Lender To The Lords
Giver To The Poor
Dr Gerry Black
The story of Samuel Lewis, the most respected and philanthropic Jewish
moneylender in Victorian society, is one of contrasts. Not only does Sam's
life represent the classic rags-to-riches story but it also the difference in
contemporary attitudes to usurers and the extravagant aristocrats who were their
Moneylenders were generally shunned and reviled by society, yet society,
particularly those in the upper echelons, could not do without their services.
Samuel Lewis, discreet and trustworthy, gained their confidence and even their
friendship in solving the cash-flow problems of rich and famous clients,
including close friends of the Prince of Wales (later Edward VII) and members of
the exclusive Jockey Club. England's premier earl, the 20th Earl of
Shrewsbury, borrowed a total of £370,000 (equivalent to £13 million today).
Sam's activities attracted the remorseless opprobrium of Sir George Lewis,
society's leading solicitor and , like Sam. a Jew. Conscious that many an
aristocrat was ruined by resorting to the services of West End usurers,
Sir George branded Sam a 'curse to society and a danger to the community'.
Yet to the poor of London, slum-born Sam was a benefactor, bequeathing money to
establish accommodation at reasonable rents, and both he and his wife Ada were
generous to deserving and appropriate charities.
Although as a Jewish moneylender Sam could not be part of high society, he
and Ada owned houses in Grosvenor Square, London, on the river in Maidenhead,
and in Brunswick Terrace, Hove. Ada was a well-known Mayfair hostess, and
the Lewises were seen at all the fashionable events of the season. After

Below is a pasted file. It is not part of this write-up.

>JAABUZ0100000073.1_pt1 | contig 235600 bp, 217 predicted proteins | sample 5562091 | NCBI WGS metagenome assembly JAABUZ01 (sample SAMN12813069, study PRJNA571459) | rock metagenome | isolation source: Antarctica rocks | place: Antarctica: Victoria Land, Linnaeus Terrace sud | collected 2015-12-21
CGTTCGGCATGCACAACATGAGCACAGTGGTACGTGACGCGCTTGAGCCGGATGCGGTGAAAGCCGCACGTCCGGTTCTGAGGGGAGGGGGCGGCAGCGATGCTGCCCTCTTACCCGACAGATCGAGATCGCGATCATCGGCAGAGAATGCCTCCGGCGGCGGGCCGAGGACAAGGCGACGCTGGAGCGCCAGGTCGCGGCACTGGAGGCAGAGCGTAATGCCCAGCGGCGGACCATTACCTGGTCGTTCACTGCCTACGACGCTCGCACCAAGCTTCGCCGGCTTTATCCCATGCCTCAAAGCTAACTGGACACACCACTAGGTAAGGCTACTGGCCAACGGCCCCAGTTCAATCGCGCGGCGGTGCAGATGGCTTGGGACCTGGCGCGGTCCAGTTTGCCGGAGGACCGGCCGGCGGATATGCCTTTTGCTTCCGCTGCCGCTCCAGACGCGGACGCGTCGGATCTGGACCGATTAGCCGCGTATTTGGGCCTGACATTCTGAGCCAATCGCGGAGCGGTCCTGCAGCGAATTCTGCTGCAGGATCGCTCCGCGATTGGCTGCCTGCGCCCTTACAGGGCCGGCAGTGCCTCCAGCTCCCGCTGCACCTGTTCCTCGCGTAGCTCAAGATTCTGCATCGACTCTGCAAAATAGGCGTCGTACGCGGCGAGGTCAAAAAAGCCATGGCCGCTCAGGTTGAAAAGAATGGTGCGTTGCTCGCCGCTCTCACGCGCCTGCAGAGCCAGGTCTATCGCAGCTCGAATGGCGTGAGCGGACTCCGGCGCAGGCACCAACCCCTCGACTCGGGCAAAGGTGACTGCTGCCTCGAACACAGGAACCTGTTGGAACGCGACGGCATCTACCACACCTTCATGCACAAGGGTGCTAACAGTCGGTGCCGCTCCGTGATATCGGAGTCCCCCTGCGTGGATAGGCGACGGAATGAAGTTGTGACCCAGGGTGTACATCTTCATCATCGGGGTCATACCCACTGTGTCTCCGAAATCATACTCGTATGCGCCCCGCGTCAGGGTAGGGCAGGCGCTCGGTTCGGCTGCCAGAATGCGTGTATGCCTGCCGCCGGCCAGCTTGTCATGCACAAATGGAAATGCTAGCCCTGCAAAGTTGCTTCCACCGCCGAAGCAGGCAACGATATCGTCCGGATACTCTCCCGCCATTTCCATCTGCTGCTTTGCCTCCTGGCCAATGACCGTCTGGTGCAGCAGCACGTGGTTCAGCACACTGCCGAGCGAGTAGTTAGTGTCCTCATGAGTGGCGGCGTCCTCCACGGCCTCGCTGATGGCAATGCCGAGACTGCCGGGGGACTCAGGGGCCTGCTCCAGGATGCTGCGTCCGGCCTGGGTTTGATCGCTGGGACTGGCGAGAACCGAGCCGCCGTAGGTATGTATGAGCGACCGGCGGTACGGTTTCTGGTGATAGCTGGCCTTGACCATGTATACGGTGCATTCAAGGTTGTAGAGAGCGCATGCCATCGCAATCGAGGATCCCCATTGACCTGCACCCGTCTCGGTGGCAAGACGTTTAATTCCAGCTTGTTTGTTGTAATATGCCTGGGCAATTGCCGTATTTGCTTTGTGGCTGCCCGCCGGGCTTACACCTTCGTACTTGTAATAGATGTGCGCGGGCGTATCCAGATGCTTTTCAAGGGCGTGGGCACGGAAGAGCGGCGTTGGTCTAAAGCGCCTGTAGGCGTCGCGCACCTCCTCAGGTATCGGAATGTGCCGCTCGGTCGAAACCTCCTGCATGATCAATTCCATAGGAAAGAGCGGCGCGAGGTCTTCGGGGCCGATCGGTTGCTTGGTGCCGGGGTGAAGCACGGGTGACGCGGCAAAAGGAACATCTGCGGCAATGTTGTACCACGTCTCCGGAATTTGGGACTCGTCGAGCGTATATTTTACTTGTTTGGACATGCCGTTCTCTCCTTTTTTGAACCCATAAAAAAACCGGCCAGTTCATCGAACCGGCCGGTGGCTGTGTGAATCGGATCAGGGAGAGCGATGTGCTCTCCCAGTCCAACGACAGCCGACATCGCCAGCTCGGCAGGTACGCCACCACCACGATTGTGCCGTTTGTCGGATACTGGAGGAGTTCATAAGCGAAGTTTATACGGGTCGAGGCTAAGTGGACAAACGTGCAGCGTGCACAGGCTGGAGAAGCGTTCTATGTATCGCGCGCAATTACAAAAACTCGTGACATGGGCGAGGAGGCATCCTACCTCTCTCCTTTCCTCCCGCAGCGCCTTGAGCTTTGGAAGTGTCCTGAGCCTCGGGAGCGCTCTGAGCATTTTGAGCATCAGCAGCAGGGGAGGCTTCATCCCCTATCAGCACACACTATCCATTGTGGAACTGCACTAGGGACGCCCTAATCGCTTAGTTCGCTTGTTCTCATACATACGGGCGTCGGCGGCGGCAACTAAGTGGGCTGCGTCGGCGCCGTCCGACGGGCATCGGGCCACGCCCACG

Sam's death Ada, the wealthiest widow in England, was received at court,
travelled extensively, supported the arts (especially music), and, at the age of
60, remarried - in church - Guards officer less than half her age. But in
her will she expressed the wish to be buried next to Sam, and the lay side by
side in a Golders Green cemetery.
Asked what he would like his epitaph to be, Sam replied, 'I lend to the lord
and I give to the poor'. He saw himself as a latter-day Robin Hood.
DR GERRY BLACK has made a special study
of the Jews in London in particular. His other publications includes Lord
Rothschild and The Barber: The Struggle to Establish the London Jewish Hospital
(2000), JFS: The History of the Jews' Free School, London Since 1732 (1998),
Living up West: Jewish Life in London's West End (1994), and Jewish
London - An Illustrated History (2003). Dr Black is a past president of the
Jewish Historical Society, and a trustee of the Jewish Museum in London.
Price - £15.00 (Hardback)
ISBN 0 85303 249 1
Appeal For Information
Does any one know the whereabouts of any of the diaries of
Ada Hannah Lewis, nee Davis, born in Liverpool 26 June 1844, died in London
13 October 1906? She married first Samuel Lewis in Dublin on 14 August
1867 and second William James Montague Hill on 20 July 1904 adopting the
name Lewis-Hill. Please contact Dr Gerry Black at PO Box 16039, London
NW3 6WL or via e-mail